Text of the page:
Why d-C? – Logical Problems with the Dogma

May 27, 2008 at 12:08 am 15 comments

In my first installment of the series “Why do Christians de-convert?”, Why d-C? – Answer the damn question Mr. Priest!, I discused the fact that dissatisfaction with the answers to simple questions proffered by the religion was the most common reason cited for de-conversion amongst the sample of the 117 de-conversion stories I read.

But it’s not just questions about dinosaurs, or the world outside the religious paradigm that can provoke doubt. Many de-converted Christians spoke about realising the contradictions within the dogma itself. De-conversion stories that spoke of a realisation that the religious dogma was internally incoherent amounts to 12.76% of the sample. The most common cause of these doubts appeared to be when the religious dogma contradicted “religious” values (the reason for using scare quotes here will become apparent later).

This example shows conflict between a child’s own belief they have done nothing wrong (sin requires wrongful action), and the idea of original sin:

“When a boy 10 years old in Catholic school Priest pointed at the Cross and said “You put him there. He died for your sins,” I did not accept that statement. I was not old enough to have sinned!”

Here a de-convertee notes how as a young person she noticed the contradiction between a god who required constant praise, with the idea of an all powerful, all seeing, all caring god:

Around the age of 12, though, I had seriously starting doubting the existence of an entity such as God, who had such a big ego to be praised with zillions of chants — in spite of being omnipotent — and whose only desire was to get all to pray and accept his dominion, to be hapless before him. You needed to pray to deserve a happy life. Far from strength, I started seeing a marked weakness added to the contradictions in the mythology.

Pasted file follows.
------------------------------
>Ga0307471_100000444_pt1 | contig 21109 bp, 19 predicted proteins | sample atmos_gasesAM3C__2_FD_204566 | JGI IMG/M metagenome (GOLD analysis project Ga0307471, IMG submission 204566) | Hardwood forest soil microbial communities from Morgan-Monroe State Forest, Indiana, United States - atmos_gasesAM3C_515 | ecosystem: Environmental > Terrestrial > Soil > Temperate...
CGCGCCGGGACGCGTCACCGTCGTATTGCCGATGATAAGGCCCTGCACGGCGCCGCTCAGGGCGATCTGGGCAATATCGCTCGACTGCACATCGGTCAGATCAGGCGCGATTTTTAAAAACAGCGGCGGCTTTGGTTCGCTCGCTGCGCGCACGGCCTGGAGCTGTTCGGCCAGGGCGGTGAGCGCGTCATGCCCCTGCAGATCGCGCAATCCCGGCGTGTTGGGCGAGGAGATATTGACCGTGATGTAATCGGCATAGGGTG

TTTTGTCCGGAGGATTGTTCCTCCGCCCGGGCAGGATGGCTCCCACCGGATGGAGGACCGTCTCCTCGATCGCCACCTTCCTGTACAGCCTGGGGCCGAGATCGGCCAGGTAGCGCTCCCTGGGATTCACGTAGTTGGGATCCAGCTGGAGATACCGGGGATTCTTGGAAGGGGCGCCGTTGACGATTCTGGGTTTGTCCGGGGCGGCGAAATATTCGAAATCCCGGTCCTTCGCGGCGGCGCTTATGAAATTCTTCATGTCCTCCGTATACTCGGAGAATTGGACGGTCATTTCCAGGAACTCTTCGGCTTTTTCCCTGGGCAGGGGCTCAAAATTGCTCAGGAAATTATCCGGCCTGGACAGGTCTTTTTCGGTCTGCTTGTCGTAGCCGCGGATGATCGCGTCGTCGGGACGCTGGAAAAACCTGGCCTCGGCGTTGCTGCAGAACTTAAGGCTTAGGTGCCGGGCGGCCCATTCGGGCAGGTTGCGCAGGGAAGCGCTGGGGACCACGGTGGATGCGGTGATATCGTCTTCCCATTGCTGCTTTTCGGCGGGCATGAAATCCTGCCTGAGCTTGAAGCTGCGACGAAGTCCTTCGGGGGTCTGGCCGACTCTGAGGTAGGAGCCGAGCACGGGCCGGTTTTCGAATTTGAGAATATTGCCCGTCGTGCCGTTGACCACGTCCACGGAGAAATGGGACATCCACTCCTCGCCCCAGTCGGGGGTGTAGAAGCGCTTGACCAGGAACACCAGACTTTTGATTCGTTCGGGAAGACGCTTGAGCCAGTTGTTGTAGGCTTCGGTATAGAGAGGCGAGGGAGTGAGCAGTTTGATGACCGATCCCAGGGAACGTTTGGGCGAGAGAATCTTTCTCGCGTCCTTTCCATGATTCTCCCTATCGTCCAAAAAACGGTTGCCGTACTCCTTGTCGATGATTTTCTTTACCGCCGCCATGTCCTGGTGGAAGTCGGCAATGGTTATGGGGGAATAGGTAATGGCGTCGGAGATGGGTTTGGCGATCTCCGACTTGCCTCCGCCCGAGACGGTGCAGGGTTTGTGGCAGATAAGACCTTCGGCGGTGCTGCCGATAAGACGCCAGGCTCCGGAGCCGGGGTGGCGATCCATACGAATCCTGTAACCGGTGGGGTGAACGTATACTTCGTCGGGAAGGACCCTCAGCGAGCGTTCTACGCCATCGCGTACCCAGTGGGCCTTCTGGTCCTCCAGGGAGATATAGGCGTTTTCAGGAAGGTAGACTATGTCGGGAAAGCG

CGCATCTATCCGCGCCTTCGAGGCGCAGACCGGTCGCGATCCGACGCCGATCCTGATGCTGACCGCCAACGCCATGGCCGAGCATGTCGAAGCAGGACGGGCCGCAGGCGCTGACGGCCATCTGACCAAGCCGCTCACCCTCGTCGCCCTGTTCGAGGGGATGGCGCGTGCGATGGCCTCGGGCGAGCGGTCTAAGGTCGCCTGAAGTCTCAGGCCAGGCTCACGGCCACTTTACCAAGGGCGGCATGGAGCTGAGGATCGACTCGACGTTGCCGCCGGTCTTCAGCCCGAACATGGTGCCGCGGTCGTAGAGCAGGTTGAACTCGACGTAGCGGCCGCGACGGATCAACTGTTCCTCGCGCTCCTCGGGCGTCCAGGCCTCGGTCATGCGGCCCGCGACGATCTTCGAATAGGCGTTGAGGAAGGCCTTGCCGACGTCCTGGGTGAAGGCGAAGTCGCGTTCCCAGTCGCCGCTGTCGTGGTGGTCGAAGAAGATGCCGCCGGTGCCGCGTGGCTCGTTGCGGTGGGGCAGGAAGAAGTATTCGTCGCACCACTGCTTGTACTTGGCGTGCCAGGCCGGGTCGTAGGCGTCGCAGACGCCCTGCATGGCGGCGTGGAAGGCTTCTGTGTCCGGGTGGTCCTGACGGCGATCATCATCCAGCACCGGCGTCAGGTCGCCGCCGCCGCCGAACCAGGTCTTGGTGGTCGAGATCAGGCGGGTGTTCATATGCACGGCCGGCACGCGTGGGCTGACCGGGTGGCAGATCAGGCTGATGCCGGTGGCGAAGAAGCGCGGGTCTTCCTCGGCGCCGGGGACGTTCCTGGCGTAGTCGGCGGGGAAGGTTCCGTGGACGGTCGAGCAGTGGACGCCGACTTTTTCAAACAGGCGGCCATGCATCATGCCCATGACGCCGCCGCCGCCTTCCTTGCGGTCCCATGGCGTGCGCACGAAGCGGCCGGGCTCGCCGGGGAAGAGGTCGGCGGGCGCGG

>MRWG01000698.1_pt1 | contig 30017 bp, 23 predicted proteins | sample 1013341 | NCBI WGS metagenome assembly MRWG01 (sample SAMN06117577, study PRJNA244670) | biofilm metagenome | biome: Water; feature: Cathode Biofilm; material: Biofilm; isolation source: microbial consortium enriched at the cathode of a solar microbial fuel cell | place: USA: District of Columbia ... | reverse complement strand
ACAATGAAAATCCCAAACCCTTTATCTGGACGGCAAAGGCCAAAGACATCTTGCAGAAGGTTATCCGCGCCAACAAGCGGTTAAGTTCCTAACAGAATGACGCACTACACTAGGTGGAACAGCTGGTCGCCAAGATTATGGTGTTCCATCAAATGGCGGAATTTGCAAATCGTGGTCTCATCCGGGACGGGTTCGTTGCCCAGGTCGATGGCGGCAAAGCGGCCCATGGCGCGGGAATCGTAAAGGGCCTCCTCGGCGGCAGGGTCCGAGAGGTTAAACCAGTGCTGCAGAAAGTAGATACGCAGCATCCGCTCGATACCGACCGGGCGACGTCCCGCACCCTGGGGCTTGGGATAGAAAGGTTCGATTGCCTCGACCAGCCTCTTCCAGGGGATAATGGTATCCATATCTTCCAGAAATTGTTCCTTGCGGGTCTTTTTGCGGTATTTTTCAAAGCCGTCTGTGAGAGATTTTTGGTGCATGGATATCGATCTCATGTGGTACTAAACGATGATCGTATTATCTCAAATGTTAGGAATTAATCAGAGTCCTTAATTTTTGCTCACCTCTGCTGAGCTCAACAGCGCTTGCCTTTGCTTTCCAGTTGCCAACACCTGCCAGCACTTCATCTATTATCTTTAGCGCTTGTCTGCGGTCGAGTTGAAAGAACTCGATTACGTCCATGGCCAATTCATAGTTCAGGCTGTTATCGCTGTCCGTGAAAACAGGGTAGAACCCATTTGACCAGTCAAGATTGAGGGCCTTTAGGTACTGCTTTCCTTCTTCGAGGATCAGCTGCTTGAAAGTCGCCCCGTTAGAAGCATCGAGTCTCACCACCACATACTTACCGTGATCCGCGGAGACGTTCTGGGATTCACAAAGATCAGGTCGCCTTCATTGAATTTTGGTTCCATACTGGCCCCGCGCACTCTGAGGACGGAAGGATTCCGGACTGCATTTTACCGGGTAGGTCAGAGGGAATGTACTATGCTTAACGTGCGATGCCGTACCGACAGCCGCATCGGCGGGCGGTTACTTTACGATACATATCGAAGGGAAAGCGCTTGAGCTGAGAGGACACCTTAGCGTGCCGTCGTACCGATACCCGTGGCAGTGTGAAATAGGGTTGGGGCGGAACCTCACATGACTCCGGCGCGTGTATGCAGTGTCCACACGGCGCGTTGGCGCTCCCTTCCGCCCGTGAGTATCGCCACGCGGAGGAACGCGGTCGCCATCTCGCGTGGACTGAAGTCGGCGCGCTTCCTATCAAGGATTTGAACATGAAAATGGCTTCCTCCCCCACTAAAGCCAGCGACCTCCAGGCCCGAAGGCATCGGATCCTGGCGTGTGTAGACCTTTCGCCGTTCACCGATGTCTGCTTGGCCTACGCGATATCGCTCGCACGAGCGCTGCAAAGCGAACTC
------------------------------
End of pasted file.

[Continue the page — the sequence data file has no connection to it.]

God was petty, and petty was not perfect. The doubt in the mind of this individual was sown.

Another person highlights the conflict between original sin and personal values concerning innocence:

We had religious instruction for two hours every day. At one point we were covering Purgatory. The nun explained that babies who were not baptised could not enter heaven, they carried the eternal sin and had to stay in Purgatory. I found that so very unjust that it started me questioning everything. I quit going to church.

Another example:

I couldn’t accept that homosexuality was inherently evil. I was not prepared to believe that a two-day-old foetus was somehow sentient and thus had a soul. I did not really accept any longer that people who dabble in the occult are possessed by demons and so on.